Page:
With many countries now ending their quarantines and the coronavirus far from being defeated, studies are still continuing worldwide to find an effective treatment for SARS-CoV-2. On Friday 8 May, researchers announced promising results from a two-week triple antiviral therapy (interferon beta-1b, lopinavir, ritonavir and ribavirin) in combination with standard treatment in a study published in The Lancet. However, these results do not include the severe cases of Covid-19, and larger Phase 3 trials are still required to ensure the efficacy of this triple combination in critically ill patients.
In 2003, during the SARS epidemic, previous research had already shown that a combination of oral lopinavir-ritonavir (originally used to treat HIV) and ribavirin (an oral drug for hepatitis C) was effective in reducing respiratory failure and patient mortality. Beta-1b interferon, which was developed for the treatment of multiple sclerosis (MS), has subsequently been shown to be useful in reducing the viral load and improving lung problems in animal studies of MERS (Middle East Respiratory Syndrome) coronavirus infection in 2012.
The current study was conducted in Hong Kong, where anyone who tests positive for Covid-19 is hospitalized. The researchers tracked 127 patients with a mean age of 52 years with mild to moderate symptoms of Covid-19 in six public hospitals. They began treatment on average five days after the onset of clinical symptoms. The participants were randomly assigned to a triple combination of lopinavir, ritonavir, and ribavirin every 12 hours for 14 days. They also received up to three doses of interferon injection beta-1b on alternate days. The control group received lopinavir, ritonavir every 12 hours.
A combination that appears to be “safe and well-tolerated by the patients”.
In parallel, both patient groups received respiratory support, dialysis, antibiotics, and corticosteroids in addition to the standard treatment. In the course of the study, the researchers followed the evolution of the disease, changes in laboratory results, as well as the viral loads of the patients through regular testing.
They found that the viral load of patients treated with the triple therapy went down faster than in the control group, which was treated with lopinavir-ritonavir alone. In addition, 52 volunteers who received combination therapy with interferon beta-1b within seven days of the onset of the first symptoms showed better clinical and virological results than the control group treated over the same period. In contrast, the researchers found no difference between the results of the combined treatment and those of the control groups for those who were treated seven days or more after the onset of symptoms. Finally, no differences in adverse effects were observed between the treatment groups.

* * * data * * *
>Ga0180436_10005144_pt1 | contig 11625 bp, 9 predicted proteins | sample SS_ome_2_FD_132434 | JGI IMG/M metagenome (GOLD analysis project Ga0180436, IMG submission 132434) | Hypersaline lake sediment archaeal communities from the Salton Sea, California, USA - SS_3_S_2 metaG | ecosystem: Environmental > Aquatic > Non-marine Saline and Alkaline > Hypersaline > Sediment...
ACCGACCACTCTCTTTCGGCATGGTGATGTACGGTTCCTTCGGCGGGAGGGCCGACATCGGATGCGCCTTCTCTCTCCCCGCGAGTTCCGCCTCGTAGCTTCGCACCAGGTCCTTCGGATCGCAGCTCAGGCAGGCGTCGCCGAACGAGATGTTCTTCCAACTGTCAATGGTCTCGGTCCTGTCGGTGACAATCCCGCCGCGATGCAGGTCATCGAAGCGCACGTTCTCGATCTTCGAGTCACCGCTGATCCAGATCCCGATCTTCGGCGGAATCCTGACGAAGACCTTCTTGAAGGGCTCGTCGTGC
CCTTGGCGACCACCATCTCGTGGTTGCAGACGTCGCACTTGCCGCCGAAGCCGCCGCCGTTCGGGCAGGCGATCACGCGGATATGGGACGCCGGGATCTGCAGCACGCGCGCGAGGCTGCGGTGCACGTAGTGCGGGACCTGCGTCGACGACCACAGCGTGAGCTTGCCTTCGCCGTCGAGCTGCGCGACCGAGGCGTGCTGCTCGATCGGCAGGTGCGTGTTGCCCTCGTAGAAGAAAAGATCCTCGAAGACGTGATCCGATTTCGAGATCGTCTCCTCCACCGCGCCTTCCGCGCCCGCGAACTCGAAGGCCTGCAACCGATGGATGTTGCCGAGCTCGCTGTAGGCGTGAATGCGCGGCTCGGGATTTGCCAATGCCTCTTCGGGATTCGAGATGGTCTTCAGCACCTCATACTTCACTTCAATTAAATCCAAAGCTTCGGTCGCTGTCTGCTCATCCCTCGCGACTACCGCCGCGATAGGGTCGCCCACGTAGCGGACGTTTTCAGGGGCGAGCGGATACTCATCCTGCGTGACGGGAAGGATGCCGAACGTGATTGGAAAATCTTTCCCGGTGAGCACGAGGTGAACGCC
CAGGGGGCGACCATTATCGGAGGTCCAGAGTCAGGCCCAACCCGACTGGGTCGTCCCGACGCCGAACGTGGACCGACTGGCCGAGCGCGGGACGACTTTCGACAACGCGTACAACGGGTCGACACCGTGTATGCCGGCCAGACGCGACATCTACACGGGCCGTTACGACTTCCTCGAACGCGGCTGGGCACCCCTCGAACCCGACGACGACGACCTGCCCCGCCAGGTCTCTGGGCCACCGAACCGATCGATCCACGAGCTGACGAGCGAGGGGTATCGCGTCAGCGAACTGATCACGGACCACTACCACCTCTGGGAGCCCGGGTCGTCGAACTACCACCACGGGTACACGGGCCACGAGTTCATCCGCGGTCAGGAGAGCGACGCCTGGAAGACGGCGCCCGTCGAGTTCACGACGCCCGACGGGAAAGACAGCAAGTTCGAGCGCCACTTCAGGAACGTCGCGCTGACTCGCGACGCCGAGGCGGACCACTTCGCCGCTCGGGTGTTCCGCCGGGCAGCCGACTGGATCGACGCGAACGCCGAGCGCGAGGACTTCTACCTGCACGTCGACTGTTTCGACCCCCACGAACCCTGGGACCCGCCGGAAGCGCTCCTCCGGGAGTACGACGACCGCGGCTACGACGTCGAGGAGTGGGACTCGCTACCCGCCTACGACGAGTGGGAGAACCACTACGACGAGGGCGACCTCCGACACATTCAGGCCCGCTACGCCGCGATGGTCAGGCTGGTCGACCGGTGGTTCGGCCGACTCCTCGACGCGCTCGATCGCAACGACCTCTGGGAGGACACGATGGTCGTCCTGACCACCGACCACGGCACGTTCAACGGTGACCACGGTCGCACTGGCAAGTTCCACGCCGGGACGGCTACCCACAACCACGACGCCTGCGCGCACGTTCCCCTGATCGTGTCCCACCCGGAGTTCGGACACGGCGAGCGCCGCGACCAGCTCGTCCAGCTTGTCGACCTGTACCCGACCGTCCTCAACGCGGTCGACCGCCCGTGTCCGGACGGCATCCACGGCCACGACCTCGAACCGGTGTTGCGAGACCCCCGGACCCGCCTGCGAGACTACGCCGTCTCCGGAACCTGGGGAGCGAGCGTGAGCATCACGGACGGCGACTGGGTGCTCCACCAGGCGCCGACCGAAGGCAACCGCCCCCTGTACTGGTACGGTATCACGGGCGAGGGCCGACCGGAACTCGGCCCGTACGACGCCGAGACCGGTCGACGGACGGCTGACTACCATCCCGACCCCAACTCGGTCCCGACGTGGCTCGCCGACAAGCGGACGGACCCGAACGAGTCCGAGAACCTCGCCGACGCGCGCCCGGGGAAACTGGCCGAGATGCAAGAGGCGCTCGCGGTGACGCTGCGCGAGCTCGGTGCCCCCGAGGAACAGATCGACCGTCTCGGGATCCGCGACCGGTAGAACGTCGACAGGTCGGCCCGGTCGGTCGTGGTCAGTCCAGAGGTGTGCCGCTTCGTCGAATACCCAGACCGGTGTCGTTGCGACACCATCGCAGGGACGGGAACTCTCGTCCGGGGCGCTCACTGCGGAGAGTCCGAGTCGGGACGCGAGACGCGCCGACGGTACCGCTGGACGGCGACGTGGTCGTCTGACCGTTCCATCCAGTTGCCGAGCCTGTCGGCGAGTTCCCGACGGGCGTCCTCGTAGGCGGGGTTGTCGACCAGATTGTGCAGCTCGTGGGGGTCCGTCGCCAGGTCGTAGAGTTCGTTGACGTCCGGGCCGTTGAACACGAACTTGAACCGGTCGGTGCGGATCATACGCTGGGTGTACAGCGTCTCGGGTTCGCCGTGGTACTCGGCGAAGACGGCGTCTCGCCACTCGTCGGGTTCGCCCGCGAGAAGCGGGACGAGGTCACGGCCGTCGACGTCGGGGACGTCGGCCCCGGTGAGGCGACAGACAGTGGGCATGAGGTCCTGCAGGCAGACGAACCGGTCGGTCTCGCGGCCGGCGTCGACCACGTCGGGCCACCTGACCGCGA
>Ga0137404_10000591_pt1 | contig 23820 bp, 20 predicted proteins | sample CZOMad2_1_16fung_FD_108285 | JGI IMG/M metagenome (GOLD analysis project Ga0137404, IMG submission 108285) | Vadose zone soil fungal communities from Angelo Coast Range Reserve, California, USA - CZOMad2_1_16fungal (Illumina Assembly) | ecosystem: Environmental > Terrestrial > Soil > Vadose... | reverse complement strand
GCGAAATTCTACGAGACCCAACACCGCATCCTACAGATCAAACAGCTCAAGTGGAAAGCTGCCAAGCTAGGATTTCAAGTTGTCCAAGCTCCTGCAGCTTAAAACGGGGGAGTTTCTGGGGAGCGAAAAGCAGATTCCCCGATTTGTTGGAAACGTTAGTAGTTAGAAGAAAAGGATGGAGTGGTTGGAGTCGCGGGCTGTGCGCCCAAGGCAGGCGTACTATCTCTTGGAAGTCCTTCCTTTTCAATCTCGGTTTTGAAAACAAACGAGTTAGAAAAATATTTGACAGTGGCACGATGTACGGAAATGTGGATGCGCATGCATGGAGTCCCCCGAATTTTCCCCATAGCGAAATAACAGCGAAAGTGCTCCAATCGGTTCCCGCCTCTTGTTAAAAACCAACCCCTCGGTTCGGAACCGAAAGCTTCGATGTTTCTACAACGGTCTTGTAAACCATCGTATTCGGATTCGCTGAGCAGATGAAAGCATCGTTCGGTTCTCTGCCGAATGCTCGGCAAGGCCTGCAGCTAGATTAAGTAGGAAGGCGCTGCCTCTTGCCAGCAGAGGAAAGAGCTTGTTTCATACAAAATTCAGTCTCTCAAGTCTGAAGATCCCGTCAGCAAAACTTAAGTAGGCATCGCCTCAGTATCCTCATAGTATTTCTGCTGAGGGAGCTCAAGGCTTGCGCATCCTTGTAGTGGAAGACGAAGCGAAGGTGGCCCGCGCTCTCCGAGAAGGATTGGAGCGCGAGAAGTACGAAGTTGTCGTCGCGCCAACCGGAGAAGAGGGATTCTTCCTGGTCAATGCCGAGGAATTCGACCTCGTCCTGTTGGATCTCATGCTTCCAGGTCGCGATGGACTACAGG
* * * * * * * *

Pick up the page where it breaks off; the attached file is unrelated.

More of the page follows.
“Our study shows that early treatment of Covid-19 with light to moderate symptoms with a triple combination of antiviral drugs can rapidly reduce the viral load in a patient’s body, alleviate symptoms and reduce the risk to caregivers by reducing the duration and viral load. In addition, the combination of treatments appeared to be safe and well-tolerated by patients,” commented Professor Kwok-Yung Yuen of Hong Kong University.
“We will need to confirm the results in a more comprehensive Phase 3 trials” he added.
This could be explained by the fact that, as in influenza, the viral load of Covid-19 reaches its peak at the onset of symptoms. In addition, a combination of antivirals could minimize the risk of drug resistance.
However, the researchers recognize some limitations in their work. This is an open trial where scientists and patients know what treatment they are getting. In addition, there was no placebo group and no critical patients were included in the trial. So the work is far from complete.
“Despite these encouraging results, we need to confirm in larger Phase 3 trials that interferon beta-1b, alone or in combination with other drugs, is effective in patients with more severe diseases (where the virus has had a long time to replicate),” concludes Kwok-Yung Yuen, whose work had already shown that SARS-CoV-2 can replicate up to 100 times in 48 hours in some cases, compared to 10 to 20 times for SARS-CoV in 2003.
Although the Hong Kong researchers are the first to use ribavirin for SARS-CoV-2, they are not the only ones interested in lopinavir/ritonavir and interferon-beta. This treatment is being studied as part of the European Trial Discovery which is being conducted on thousands of patients in about ten European countries. In the European trial in addition to the group receiving the combination of lopinavir/ritonavir and interferon beta, another group is receiving only lopinavir/ritonavir, while other subjects are testing chloroquine and remdesivir.
Remdesivir is an experimental antiviral drug originally developed by Gilead against Ebola, which has just been approved by the FDA. Unfortunately, it is not yet known when the results of the trial will be announced, as the trial has been extremely delayed.